With the Suhakam enforced disappearance conclusion, this deep state scenario is as real as the unseen tiger in the forest that one can hear its roar and smell its droppings. The PH government cannot be labelled a cowardly government in this sense as the deep state threat is all too real. Thus, for civil society to react the way it did by calling the government uncourageous, I think is uncalled for.

Now, for the second hostage scenario, the PH is held hostage by … literally nothing or no one! It is held hostage by its own irrational and cowardly as well as selfish fears against acting for the goodness of the people. There are so many issues that the PH can brave its own demons and beat its own psychological fears. For panic disorder sufferers, the only cure is to brave the fears and ride the horse back.

There are no two ways about it. How one does it is the subject of many thoughts and experiments in psychological analysis. I had done most of it and can give a three-hour seminar on my recovery process. Let’s look at several issues that the PH can act decisively on and not in a cowardly fashion.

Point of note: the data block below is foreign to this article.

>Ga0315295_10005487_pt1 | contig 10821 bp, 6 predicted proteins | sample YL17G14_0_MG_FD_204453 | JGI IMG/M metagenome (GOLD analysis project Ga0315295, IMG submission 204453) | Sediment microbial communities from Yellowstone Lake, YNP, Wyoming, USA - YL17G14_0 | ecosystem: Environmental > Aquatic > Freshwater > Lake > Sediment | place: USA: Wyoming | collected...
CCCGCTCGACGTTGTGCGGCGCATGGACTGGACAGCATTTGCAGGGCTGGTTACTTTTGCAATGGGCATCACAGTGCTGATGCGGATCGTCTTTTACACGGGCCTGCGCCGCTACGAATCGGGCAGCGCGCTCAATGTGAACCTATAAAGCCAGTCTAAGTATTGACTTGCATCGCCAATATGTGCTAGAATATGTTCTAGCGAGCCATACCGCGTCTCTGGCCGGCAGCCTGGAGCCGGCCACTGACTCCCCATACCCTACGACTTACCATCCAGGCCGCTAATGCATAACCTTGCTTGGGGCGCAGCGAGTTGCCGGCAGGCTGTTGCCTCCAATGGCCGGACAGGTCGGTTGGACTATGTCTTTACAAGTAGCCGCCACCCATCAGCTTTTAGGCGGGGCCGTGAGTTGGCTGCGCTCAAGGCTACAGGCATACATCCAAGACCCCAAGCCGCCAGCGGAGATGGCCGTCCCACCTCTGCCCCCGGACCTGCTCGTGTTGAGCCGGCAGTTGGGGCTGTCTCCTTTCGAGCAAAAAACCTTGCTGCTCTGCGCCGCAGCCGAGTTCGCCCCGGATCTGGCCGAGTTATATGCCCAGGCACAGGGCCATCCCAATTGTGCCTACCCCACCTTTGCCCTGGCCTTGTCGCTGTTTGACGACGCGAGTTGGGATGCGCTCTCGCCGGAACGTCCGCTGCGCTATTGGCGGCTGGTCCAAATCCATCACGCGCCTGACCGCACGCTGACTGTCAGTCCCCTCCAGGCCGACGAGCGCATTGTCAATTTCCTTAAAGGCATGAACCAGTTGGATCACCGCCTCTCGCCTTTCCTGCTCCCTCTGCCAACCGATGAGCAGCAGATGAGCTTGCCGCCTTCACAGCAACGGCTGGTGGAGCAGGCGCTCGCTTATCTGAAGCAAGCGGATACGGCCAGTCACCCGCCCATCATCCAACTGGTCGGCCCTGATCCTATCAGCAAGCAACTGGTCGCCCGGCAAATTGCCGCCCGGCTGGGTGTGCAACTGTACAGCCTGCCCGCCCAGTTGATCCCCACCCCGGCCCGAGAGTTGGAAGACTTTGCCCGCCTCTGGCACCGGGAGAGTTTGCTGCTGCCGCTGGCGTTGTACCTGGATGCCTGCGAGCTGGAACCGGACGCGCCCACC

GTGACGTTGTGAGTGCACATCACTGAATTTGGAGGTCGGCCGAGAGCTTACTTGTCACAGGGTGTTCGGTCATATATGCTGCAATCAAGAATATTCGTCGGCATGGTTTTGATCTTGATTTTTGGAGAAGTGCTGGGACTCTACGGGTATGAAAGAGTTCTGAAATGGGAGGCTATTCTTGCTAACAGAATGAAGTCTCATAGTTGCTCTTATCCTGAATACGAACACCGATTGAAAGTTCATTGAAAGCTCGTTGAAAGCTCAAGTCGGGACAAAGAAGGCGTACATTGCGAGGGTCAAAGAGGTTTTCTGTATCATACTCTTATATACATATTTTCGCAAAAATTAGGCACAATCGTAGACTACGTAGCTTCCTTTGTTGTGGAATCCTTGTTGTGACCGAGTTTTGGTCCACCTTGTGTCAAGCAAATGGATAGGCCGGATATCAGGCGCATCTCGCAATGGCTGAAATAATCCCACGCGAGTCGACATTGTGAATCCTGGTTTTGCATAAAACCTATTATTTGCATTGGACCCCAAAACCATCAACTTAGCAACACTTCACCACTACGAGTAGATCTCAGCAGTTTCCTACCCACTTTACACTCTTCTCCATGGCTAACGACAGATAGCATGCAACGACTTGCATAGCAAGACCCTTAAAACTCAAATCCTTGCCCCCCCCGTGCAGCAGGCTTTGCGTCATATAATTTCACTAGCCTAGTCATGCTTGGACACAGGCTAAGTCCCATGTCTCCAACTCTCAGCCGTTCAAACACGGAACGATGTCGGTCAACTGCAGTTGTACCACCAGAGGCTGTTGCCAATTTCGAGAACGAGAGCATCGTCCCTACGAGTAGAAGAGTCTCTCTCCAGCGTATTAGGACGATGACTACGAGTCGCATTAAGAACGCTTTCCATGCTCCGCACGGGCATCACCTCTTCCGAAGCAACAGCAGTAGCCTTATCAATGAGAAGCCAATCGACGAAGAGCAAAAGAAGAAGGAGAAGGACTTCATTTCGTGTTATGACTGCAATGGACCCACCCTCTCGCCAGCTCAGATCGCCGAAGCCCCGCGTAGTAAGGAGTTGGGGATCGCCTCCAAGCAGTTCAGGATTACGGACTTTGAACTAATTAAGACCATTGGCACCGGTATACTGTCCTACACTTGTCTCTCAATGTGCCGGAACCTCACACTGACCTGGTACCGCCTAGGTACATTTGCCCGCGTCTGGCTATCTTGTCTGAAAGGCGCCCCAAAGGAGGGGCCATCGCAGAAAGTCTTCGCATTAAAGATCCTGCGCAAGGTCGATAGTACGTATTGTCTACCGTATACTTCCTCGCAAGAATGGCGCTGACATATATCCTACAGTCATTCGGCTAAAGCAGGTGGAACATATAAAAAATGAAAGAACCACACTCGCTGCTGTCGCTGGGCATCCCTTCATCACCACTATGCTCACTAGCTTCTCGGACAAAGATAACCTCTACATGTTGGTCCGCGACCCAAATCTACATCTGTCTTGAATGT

Top of my list is the UEC recognition. Why is the PH dawdling? Six by-elections have passed and the Malays are still ignorantly supporting two immoral and bankrupt Malay parties. Bets against the Malays changing their stand by withholding the UEC recognition are ‘sucker bets’. The delaying tactic will not change the Malays but will 100 per cent side line the vote banks of the non-Malays. Just recognise the UEC and move on.